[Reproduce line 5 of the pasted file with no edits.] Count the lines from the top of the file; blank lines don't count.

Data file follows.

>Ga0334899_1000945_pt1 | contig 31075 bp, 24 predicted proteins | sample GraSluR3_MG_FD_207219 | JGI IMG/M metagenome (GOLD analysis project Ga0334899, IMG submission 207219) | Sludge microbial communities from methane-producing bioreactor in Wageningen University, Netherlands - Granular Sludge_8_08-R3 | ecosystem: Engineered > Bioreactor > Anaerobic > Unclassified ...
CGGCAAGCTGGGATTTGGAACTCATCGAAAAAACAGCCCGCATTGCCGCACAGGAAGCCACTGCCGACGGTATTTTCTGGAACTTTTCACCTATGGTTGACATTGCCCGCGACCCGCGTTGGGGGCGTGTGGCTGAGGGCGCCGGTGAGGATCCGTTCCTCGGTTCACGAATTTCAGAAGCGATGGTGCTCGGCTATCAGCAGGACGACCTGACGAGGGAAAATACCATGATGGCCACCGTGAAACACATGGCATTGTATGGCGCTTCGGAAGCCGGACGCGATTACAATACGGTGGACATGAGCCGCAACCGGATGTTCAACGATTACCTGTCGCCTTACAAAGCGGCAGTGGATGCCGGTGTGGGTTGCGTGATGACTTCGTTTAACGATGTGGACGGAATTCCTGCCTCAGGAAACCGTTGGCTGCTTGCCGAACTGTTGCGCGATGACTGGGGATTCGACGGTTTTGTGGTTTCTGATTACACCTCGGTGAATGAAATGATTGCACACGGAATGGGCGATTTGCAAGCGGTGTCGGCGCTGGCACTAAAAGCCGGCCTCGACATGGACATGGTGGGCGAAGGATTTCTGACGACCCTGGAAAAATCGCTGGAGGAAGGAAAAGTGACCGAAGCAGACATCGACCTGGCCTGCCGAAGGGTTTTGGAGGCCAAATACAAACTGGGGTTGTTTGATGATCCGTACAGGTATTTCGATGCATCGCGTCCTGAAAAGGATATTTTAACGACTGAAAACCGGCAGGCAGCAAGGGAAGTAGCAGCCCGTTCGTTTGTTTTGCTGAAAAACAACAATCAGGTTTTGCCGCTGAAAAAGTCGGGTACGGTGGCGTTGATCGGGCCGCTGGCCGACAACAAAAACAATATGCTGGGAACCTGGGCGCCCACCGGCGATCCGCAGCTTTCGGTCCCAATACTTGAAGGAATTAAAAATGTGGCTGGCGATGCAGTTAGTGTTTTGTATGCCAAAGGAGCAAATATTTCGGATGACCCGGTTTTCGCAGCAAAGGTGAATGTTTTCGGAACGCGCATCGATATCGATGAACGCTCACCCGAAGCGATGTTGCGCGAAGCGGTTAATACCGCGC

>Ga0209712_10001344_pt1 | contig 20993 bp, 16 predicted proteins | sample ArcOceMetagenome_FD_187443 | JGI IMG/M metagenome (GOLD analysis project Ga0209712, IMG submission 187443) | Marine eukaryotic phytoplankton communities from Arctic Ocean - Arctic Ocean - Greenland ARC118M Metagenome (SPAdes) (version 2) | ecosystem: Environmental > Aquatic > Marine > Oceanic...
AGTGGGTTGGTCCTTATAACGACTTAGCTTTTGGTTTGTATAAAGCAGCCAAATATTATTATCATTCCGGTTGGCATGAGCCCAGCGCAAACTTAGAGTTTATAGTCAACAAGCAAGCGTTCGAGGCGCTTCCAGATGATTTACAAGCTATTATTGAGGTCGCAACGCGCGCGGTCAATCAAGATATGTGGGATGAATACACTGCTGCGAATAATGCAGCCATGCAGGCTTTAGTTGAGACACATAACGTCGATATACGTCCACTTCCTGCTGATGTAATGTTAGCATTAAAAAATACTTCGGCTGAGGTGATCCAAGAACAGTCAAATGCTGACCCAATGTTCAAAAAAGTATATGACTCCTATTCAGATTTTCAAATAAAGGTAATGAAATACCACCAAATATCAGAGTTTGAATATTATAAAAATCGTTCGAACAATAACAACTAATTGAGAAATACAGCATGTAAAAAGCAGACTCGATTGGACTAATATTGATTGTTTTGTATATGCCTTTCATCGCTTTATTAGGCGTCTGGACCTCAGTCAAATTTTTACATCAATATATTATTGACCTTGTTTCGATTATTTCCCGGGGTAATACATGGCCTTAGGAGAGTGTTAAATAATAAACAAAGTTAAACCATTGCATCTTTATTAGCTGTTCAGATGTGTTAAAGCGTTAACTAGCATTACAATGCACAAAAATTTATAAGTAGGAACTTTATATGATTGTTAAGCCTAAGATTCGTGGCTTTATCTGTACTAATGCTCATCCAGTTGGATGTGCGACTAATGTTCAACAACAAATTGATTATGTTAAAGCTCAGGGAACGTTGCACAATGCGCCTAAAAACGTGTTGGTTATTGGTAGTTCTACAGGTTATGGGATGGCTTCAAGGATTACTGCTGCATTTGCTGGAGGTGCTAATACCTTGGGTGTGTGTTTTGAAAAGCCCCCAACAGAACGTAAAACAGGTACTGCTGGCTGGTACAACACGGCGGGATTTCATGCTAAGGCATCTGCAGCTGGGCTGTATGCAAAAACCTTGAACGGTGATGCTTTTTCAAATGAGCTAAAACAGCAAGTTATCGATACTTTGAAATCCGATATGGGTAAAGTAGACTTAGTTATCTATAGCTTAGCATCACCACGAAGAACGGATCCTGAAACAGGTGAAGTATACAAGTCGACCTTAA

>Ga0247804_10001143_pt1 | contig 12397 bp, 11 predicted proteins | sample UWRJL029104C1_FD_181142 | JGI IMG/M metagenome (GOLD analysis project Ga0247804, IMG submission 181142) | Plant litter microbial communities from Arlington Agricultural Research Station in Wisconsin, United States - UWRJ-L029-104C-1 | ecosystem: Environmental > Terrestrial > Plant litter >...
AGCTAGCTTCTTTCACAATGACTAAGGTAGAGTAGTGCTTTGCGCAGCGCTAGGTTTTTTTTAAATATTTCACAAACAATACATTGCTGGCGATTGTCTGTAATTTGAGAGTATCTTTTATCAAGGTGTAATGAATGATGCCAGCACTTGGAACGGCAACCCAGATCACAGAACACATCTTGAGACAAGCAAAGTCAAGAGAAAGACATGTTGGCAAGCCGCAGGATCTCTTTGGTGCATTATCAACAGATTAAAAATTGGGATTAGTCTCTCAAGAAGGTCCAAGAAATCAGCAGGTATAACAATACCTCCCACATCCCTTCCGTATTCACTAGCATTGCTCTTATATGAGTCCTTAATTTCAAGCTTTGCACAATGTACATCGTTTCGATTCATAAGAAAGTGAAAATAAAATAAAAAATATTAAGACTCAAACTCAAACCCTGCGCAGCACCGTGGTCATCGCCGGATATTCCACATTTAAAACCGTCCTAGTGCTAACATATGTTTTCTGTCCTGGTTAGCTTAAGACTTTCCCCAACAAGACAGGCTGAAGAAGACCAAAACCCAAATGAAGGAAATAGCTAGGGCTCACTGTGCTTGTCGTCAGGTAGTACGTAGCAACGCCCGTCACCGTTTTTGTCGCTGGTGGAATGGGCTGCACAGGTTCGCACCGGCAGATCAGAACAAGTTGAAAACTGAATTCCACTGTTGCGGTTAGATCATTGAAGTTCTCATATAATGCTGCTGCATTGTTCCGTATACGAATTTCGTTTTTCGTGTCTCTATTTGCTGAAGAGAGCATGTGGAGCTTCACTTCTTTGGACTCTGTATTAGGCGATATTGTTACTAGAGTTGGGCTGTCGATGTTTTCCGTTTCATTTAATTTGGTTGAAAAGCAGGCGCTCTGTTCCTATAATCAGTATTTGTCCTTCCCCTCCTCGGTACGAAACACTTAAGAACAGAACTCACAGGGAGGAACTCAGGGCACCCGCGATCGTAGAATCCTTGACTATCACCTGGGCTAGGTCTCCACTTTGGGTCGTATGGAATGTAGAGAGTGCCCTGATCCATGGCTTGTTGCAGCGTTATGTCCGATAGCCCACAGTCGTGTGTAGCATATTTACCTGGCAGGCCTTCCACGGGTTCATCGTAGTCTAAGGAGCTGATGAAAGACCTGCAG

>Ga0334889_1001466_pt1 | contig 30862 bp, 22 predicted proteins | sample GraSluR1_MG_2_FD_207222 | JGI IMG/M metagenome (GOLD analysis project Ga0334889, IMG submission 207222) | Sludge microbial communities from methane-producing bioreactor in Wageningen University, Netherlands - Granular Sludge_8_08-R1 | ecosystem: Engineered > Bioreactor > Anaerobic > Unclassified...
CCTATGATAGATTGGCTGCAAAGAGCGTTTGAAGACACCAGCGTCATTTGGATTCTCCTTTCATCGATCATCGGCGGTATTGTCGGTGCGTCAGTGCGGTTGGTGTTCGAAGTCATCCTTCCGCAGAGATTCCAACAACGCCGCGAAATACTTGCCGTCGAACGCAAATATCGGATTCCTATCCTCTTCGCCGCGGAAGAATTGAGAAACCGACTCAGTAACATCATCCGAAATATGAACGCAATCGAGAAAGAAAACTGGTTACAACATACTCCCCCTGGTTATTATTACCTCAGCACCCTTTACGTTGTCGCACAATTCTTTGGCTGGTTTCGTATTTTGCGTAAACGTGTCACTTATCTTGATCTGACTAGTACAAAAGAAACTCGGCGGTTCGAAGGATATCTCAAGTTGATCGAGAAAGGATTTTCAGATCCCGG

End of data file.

>Ga0247804_10001143_pt1 | contig 12397 bp, 11 predicted proteins | sample UWRJL029104C1_FD_181142 | JGI IMG/M metagenome (GOLD analysis project Ga0247804, IMG submission 181142) | Plant litter microbial communities from Arlington Agricultural Research Station in Wisconsin, United States - UWRJ-L029-104C-1 | ecosystem: Environmental > Terrestrial > Plant litter >...